You forgot family reunification. The fact that you are a skilled immigrant does not mean that regression to the mean did not apply for your extended family who got in a little while after you. I read a report through a Vdare link (an older one, mind you) where only 20% of the visas came in on the points systems, the rest were family reunification.

67 Li Zhi October 6, 2016 at 10:13 am

Give him credit? For broadly condemning an entire city’s taxi drivers based on what? a single person’s experience on a single night? Or should we give him credit for his assumption of victimhood and lack of follow-up with any of the available drivers who passed him by? He could have taken down numbers, times and locations and pursued it – but that would have required time and effort, better to just assume the worst, raise the flag of racism and victimhood and go about his business, smug in knowing he’s better than they are. Of course, there can be no other explanation than racism. Can’t be they pegged him as an American tourist, can’t be that an APB was just issued by the local police for a man fitting his description, can’t be that he was staggering drunk, right? The only (reasonable) explanation is that Vancouver’s taxi drivers are mostly racists. How big a study would be required to validate his accusation? How many pairs of physically matched men in identical clothes, one of each pair white, the other black? How many locations? How many attempts to flag a taxi down? On what days, at what times? Sounds like an easy undergraduate paper for a local Psych/Soc department.

68 hueshi October 6, 2016 at 10:19 am

If it was a weekend afternoon or evening, most of the cabs were almost certainly “engaged”, even if they didn’t currently have passengers. They go directly to the clubbing and restaurant areas to pick up fares and don’t stop for street hails. He would have found this out, if he’d asked literally anyone from Vancouver.

69 dsgntd_plyr October 6, 2016 at 10:26 am

“It’s important to note that many of the taxi drivers were not white but South Asians—some who were even blacker than me. But when it comes to taxi racism, the color of the driver often does not matter. White racism, in this sector, has been adopted, sometimes even intensified, by all other races, many of which have been and still are the victims of white racism.”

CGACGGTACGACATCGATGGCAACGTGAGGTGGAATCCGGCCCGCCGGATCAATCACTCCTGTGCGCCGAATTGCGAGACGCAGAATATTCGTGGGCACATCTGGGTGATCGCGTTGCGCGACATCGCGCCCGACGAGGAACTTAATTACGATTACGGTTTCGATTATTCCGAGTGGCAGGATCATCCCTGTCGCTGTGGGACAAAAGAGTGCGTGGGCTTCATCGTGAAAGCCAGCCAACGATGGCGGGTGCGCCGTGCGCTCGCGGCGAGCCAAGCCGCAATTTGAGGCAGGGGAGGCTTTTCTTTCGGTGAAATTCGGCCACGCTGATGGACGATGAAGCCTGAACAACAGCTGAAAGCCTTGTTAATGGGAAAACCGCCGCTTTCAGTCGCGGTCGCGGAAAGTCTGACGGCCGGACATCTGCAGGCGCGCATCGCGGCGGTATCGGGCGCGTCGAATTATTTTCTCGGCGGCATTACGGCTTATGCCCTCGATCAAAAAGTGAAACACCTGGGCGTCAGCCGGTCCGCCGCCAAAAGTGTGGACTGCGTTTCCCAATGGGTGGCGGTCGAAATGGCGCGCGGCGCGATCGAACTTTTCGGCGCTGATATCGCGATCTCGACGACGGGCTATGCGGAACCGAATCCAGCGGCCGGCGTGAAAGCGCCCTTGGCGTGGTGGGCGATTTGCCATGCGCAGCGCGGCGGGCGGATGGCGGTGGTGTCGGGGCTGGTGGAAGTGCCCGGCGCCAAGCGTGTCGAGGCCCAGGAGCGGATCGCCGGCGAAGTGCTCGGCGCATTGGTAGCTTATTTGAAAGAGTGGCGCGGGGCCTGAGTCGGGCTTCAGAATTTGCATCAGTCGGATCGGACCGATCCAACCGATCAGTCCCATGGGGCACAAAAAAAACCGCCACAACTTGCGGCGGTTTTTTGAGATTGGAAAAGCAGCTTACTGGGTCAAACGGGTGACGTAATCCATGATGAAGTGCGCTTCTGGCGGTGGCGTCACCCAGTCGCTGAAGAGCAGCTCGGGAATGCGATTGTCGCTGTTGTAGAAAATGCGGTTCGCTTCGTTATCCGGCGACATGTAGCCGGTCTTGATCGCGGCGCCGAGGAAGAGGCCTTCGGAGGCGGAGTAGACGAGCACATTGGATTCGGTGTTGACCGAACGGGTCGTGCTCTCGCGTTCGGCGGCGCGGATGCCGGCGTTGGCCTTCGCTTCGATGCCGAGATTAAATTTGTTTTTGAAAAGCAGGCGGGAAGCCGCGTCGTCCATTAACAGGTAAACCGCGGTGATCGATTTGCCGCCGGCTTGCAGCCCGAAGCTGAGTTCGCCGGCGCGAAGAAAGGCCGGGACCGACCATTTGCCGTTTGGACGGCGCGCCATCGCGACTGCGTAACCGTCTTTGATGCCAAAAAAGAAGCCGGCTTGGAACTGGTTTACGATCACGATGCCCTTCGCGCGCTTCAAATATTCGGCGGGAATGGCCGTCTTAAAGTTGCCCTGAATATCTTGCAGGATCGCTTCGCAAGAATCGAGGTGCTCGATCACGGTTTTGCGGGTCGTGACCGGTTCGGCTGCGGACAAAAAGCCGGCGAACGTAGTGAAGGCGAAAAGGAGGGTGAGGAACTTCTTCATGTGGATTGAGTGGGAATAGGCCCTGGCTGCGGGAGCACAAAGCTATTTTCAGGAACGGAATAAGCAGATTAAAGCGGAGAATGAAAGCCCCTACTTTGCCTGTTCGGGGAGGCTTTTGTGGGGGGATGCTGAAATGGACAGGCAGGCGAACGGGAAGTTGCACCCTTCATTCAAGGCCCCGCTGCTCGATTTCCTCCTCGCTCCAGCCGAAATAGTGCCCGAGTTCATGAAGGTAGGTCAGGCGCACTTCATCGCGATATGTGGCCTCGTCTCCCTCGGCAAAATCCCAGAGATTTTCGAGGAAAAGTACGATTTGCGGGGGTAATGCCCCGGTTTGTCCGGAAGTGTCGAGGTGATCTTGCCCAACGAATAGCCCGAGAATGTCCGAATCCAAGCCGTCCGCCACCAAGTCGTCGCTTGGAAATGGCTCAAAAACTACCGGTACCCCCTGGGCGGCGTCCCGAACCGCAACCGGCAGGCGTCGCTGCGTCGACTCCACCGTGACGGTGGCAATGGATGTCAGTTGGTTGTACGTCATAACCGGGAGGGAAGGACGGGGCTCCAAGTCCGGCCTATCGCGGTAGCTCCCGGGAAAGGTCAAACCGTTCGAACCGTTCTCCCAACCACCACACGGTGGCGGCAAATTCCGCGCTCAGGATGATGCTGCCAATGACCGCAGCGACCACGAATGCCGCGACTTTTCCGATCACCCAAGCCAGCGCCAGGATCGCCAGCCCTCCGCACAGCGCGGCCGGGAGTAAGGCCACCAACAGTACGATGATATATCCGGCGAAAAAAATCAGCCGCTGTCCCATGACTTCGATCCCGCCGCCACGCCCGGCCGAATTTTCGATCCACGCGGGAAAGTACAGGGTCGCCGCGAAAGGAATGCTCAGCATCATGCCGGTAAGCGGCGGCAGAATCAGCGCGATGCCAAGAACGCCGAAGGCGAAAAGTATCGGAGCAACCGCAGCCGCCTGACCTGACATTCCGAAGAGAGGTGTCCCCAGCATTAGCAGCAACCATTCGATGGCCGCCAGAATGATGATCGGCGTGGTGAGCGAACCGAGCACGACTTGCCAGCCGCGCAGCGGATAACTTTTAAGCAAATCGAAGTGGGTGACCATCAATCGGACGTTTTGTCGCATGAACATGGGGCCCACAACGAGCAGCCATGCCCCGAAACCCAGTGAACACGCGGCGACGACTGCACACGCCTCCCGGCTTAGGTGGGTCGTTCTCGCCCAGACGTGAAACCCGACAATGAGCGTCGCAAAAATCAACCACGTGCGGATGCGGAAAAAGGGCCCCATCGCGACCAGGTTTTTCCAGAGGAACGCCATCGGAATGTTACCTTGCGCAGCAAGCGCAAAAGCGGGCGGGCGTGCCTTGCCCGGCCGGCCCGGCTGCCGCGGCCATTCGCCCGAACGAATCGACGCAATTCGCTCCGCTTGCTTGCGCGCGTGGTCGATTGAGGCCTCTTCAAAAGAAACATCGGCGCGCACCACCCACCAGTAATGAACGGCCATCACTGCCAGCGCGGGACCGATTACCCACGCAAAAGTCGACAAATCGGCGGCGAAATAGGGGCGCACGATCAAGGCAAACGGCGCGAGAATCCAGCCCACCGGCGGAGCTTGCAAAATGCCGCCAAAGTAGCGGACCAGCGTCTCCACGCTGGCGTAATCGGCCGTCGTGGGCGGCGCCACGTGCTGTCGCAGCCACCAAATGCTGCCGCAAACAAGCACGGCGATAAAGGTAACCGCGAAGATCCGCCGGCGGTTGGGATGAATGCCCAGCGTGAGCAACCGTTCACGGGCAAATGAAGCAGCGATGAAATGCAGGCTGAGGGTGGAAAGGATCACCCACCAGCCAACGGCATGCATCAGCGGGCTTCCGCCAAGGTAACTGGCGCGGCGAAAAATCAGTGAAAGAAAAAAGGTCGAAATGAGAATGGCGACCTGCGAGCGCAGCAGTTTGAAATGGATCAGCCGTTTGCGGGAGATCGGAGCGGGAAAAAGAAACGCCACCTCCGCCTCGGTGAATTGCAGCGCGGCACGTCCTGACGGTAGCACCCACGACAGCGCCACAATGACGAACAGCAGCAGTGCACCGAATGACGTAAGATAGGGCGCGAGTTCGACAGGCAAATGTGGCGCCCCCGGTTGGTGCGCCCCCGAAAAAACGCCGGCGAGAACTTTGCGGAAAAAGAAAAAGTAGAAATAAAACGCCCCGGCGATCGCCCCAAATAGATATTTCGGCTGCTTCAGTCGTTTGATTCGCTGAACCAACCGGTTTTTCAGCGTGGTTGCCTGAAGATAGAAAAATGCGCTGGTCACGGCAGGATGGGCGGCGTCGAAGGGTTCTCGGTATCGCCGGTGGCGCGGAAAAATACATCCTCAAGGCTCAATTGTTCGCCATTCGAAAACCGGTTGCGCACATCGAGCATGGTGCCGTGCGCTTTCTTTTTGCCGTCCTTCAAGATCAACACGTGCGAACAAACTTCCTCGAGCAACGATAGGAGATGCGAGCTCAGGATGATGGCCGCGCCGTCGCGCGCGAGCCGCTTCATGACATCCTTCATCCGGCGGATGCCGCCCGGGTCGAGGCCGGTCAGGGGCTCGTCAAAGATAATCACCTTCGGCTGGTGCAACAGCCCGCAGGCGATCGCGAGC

so south asian racism is the fault of white people. got it.

70 dearieme October 6, 2016 at 10:37 am

Why was a black man trying to commit cultural appropriation of a taxi cab?

71 anon October 6, 2016 at 10:53 am

I don’t have any experience with BC taxis, so I can’t comment on that. I think Alex is right in his framing regardless: If Uber reduces real (or perceived) discrimination, that is a good arising from the marketplace and neoliberalism.

But I think those of you going to great lengths to pretend there is no racism, or racism is real but isn’t your fault, or black people shouldn’t be appropriating taxis .. reveal more than you think.

If you can’t just say “yeah, there is racism” you aren’t really combating it. You are deflecting from it. Simple as that.

72 Axa October 6, 2016 at 11:49 am

In this case it looks like the dumb tourist that fails to grasp he’s in another country. For us, there’s the internet =)

It seems there’s a regulation problem in Vancouver. It seems taxis registered in zone “A” can pick up passengers in zone “A” and deliver to zones “A”, “B” and “C”. However, they can’t pick up in zones “B” and “C”. Please read the link:

A high percentage of the fares originating at YVR go to Vancouver,” said Dhaliwal, who serves as manager of the Bel Air Taxi Group. “Currently, once those vehicles clear their trip, the only choice they have is return empty to YVR or Coquitlam even though people are waiting on the streets trying to flag one of the empty cabs.” http://www.tricitynews.com/taxi-debate-continues-1.440741

It a regulation as stupid as possible and protecting rent-seekers but not racist. Taxis can’t pick-up passengers due to license zoning and the dumb tourist sees racism. Proof that people coming from big cities (New York,Seattle) can be as provincial as a hillbilly. Once again, stupid regulation, but not racist:

“Until that bylaw changes, the number of cabs permitted to operate in the city will remain at 588 and suburban taxi drivers will be unable to drive into the city to pick up would-be patrons who are standing around waiting for rides” http://www.vancouversun.com/City+slow+changing+bylaw+allowing+suburban+cabs+into+Vancouver+taxi+association+updated/10169150/story.html

73 anon October 6, 2016 at 11:57 am

That’s reassuring, that there might be less actual discrimination going on there, but I don’t think we should neglect the social benefit of reducing perceived discrimination as well.